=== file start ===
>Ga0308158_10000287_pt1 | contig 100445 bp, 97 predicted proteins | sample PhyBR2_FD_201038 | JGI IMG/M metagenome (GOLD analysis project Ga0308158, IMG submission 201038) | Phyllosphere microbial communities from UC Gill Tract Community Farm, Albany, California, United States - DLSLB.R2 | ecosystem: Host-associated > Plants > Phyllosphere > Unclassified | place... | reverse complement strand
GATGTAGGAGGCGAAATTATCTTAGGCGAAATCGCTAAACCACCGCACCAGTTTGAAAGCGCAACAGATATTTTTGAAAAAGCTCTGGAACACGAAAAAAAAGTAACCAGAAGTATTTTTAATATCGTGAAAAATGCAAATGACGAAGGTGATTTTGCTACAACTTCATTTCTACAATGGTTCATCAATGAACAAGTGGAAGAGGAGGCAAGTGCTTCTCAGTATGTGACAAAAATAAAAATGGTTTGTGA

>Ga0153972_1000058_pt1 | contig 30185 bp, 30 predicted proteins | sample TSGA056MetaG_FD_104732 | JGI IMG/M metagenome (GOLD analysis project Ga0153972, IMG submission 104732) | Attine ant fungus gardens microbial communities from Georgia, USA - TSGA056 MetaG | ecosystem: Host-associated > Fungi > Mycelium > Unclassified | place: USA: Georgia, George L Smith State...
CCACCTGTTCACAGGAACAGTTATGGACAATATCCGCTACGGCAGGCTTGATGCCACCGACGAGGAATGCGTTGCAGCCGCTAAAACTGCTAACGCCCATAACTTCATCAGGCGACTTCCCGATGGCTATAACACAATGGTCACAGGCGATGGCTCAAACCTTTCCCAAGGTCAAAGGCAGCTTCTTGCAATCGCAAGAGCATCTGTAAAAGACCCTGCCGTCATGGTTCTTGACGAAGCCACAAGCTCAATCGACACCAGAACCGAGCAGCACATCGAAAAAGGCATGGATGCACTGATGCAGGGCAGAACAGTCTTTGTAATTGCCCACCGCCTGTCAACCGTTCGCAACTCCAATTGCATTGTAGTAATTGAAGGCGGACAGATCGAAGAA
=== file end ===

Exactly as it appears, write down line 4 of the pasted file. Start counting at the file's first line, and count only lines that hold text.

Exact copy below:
CCACCTGTTCACAGGAACAGTTATGGACAATATCCGCTACGGCAGGCTTGATGCCACCGACGAGGAATGCGTTGCAGCCGCTAAAACTGCTAACGCCCATAACTTCATCAGGCGACTTCCCGATGGCTATAACACAATGGTCACAGGCGATGGCTCAAACCTTTCCCAAGGTCAAAGGCAGCTTCTTGCAATCGCAAGAGCATCTGTAAAAGACCCTGCCGTCATGGTTCTTGACGAAGCCACAAGCTCAATCGACACCAGAACCGAGCAGCACATCGAAAAAGGCATGGATGCACTGATGCAGGGCAGAACAGTCTTTGTAATTGCCCACCGCCTGTCAACCGTTCGCAACTCCAATTGCATTGTAGTAATTGAAGGCGGACAGATCGAAGAA